After Two Years of Three Digits, Zimbabwe Inflation Drops to 56%





HARARE (Bloomberg) –Zimbabwean inflation slowed to double digits in July for the first time in more than two years.

Consumer prices rose 56.37% from a year earlier, compared with 106.6% in June, the Zimbabwe National Statistics Agency said Tuesday in an emailed statement. The last time the southern African nation’s inflation rate was not in triple digits was in May 2019. Costs climbed 2.56% in the month.

Inflation started spiraling out of control toward the end of 2018 and peaked at 837.5% almost two years later. The acceleration was largely due to a number of missteps that led to a cash scarcity in the country. Its currencies, comprising bond notes theoretically pegged to the dollar and an electronic currency known as RTGS$, mostly used for commercial transactions, plunged.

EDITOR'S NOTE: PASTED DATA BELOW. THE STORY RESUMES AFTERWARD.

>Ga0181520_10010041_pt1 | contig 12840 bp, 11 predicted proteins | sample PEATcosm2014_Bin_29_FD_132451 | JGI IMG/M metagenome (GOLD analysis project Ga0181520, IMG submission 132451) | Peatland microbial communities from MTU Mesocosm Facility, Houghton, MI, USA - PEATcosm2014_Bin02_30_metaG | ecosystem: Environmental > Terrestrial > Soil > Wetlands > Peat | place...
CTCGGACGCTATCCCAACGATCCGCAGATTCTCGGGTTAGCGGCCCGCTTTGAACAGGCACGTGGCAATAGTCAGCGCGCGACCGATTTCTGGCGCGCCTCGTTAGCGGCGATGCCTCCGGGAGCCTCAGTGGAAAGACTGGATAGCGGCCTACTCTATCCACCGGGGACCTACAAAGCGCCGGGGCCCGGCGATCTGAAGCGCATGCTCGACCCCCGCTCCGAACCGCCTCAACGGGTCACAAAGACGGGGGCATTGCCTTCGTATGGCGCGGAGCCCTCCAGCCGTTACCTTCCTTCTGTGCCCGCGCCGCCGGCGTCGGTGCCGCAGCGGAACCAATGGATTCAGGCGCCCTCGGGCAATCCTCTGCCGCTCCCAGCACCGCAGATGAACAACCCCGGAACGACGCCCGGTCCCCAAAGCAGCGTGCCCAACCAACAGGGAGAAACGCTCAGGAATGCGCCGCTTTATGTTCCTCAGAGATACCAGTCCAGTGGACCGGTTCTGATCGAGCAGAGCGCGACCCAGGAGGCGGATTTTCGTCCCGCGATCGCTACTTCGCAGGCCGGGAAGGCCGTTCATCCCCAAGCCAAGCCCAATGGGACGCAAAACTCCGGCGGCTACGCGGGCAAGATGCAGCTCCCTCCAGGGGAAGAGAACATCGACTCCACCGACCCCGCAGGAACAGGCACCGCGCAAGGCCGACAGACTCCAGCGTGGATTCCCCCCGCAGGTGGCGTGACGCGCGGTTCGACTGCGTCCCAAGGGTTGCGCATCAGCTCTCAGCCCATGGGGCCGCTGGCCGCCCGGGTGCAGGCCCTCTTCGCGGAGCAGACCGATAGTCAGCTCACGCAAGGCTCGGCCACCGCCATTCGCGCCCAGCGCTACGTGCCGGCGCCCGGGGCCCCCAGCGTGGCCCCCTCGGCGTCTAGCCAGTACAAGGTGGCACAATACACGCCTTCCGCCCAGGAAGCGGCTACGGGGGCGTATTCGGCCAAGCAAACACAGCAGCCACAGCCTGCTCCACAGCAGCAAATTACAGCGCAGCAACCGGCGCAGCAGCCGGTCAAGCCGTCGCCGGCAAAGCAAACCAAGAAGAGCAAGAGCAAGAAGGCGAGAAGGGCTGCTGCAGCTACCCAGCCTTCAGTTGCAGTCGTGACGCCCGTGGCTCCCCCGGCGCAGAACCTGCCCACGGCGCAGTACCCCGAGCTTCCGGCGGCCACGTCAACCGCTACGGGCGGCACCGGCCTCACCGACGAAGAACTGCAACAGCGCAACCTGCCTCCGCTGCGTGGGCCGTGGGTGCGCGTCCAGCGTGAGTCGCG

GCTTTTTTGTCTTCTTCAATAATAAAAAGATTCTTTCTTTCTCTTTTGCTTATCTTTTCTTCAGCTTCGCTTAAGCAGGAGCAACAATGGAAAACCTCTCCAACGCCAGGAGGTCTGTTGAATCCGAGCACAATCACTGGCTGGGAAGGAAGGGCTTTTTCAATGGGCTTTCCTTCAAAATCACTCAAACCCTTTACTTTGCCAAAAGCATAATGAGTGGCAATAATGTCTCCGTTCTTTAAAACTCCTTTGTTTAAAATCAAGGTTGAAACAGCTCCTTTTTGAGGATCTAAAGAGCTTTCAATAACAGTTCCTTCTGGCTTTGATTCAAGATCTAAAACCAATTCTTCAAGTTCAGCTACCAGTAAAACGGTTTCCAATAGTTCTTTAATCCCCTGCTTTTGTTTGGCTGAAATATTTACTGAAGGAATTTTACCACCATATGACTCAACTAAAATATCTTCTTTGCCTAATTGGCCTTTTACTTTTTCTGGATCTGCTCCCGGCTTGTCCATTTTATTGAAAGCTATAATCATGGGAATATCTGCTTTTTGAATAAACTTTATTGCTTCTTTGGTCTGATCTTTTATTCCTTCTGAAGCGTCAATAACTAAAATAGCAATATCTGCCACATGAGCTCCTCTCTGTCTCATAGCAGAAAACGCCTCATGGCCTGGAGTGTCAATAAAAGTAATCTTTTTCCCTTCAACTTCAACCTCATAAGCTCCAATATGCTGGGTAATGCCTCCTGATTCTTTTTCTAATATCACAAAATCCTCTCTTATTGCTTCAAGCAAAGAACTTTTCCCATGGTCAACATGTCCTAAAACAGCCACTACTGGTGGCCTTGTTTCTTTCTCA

The parallel system was scrapped and replaced by the reintroduction of the Zimbabwe dollar 2019. A moved last year to allow the exchange rate to be set by an auction system instead of a fixed peg to the U.S. dollar has helped stabilize the currency and bring price growth down.

John Mangudya, governor of the Reserve Bank of Zimbabwe, said with double-digit inflation, maintaining economic stability was key.

“Our plan going forward is to have stable inflation, as this will help bring price stability in the economy,” Mangudya saidby phone Tuesday.

The central bank sees inflation slowing to below 25% by year-end.